It’s a sign of the times that there is no shortage of articles on philanthropy’s response to crisis. Natural disasters, wars, conflict, famine, and poverty – often exacerbated by climate change – are all featured in our latest special feature guest edited by colleagues at the Center for Disaster Philanthropy.
But why do some crises receive more attention and funding than others? Does philanthropy have a particular responsibility in ensuring funding goes to the right place, at the right time and in the right way? If so, how well is it discharging that responsibility?
Among many crises this year, from conflict-induced suffering in Yemen and Syria to devastating floods in Pakistan, it’s been the war in Ukraine which has loomed largest in the West. Russia’s invasion has killed innocent people, destabilised an entire region and risked nuclear fall-out. Ukrainian civil society and philanthropy have been impressive in response – the Zagoriy Foundation’s shift on to a wartime footing is one standout example. International philanthropy has also provided much-needed solidarity, philanthropic support and refugee resettlement.
It remains a depressing fact that philanthropy’s contribution to ‘peace building’ is negligible – so much so that the term itself seems almost quaint and anachronistic in a world ridden by war and conflict.
But could philanthropy have done more sooner to foster community-level peacebuilding and avoid conflict in the first place? While the conflict is a first-order failure of politics and international institutions, it remains a depressing fact that philanthropy’s contribution to ‘peace building’ is negligible – so much so that the term itself seems almost quaint and anachronistic in a world ridden by war and conflict. And it’s not just in Ukraine. Progressive philanthropy has also been missing in action as crisis deepens in Israel and Palestine – one which could erupt into devastating violence in 2023.
There are increasing calls within philanthropy circles to fund efforts centred on building resilience. But while resilience to crises of our own making is necessary it is not sufficient. Philanthropy needs to focus on building more stable and equitable systems. Otherwise, fostering resilience may ameliorate the status quo but do little to shift it.
‘Rather than resilient, should not our desire be for people to be self-empowered and have dignity and choice over their future?’ That’s the question posed by our guest editor Patricia McIlreavy.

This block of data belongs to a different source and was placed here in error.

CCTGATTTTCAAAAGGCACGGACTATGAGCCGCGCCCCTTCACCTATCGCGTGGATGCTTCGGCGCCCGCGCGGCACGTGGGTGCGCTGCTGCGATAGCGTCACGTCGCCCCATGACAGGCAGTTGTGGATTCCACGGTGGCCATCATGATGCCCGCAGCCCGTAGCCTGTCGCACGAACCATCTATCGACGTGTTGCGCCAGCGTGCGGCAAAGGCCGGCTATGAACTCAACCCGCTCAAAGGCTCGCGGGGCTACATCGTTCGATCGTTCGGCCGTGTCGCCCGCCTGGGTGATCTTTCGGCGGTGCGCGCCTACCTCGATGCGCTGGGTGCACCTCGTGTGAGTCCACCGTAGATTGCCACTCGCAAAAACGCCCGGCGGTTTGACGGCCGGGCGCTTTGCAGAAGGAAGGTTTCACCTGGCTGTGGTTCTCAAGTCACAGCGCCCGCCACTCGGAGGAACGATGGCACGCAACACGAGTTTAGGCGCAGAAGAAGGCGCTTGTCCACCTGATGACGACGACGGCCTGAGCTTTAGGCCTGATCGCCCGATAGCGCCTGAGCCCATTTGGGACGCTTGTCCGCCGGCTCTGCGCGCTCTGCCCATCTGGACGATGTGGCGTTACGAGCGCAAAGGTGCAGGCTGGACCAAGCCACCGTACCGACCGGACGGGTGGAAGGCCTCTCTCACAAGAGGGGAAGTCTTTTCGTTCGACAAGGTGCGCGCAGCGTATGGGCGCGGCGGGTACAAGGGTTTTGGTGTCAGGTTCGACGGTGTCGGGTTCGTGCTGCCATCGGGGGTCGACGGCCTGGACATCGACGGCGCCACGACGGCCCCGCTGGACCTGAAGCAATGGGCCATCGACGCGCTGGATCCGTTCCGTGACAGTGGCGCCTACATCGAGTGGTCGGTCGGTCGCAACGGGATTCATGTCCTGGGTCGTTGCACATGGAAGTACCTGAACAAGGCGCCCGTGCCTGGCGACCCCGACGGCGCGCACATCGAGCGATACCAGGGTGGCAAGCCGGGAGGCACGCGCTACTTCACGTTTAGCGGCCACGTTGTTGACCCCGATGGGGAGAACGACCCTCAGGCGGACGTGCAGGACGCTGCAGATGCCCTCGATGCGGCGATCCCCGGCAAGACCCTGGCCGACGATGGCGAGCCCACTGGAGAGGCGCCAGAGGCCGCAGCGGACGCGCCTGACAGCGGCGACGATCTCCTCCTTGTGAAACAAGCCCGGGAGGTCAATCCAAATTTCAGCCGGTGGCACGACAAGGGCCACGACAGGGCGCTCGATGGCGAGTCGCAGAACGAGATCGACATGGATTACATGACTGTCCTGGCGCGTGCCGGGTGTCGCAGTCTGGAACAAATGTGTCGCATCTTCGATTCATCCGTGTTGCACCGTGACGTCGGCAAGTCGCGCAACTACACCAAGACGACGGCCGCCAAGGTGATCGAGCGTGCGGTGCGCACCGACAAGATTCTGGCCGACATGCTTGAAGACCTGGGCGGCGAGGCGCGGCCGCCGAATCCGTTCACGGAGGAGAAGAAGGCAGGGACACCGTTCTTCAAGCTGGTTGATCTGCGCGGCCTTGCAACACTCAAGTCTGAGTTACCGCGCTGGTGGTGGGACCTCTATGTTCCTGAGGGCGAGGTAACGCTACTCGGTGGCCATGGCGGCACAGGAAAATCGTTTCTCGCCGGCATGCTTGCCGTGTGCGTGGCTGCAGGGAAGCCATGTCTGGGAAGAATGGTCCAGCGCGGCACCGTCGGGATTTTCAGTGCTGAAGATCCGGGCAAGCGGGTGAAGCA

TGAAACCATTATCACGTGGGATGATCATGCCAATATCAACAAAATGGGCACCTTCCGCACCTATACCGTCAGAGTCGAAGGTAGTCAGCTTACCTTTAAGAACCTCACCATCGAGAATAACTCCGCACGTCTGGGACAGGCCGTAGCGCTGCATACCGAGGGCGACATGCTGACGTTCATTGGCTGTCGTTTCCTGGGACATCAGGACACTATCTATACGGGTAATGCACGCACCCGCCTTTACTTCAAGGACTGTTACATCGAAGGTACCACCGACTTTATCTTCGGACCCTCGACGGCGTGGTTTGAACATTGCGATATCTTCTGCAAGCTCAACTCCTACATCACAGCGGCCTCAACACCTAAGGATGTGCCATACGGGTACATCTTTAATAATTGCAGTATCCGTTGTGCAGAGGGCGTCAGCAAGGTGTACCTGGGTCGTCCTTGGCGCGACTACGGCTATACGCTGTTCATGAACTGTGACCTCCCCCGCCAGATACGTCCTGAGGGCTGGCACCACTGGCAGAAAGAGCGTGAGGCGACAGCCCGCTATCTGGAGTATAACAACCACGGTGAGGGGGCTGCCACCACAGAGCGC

Elsewhere, the pressure on philanthropy to respond further, faster, and better is likely to mount in the years ahead. Some foundations are increasing (and improving) their giving but it remains to be seen whether these responses will temper growing expectations. There are charges in the US, for example, that laws around giving put the interests of donors first, rather than prioritising what charities need. But proposed legislative reforms to increase payout rates are resisted by foundations, community foundations and Donor Advised Funds on the grounds that moves to curtail donor freedom will dampen rather than accelerate giving.
Philanthropy needs to focus on building more stable and equitable systems. Otherwise, fostering resilience may ameliorate the status quo but do little to shift it.
Another huge and arguably more existential challenge is the growth in wealth concentration. Philanthropists should respond by distributing their wealth in greater proportions through acts of voluntary philanthropy and through embracing progressive taxation – including a wealth tax.
That would be a radical statement that elite philanthropy is part of a social contract rather than standing apart from it while distributing cash from behind ever higher walls. Rather than leaving a new generation to pick up the tab, philanthropists should embrace the increasingly progressive values, norms and standards of our field and challenge any ultra-wealthy peers who fail to embrace them.
The magnitude and multiplicity of our crises mean the times demand more accountability and far bolder action than currently on offer from mainline philanthropy.
Charles Keidan is Executive Editor at Alliance magazine.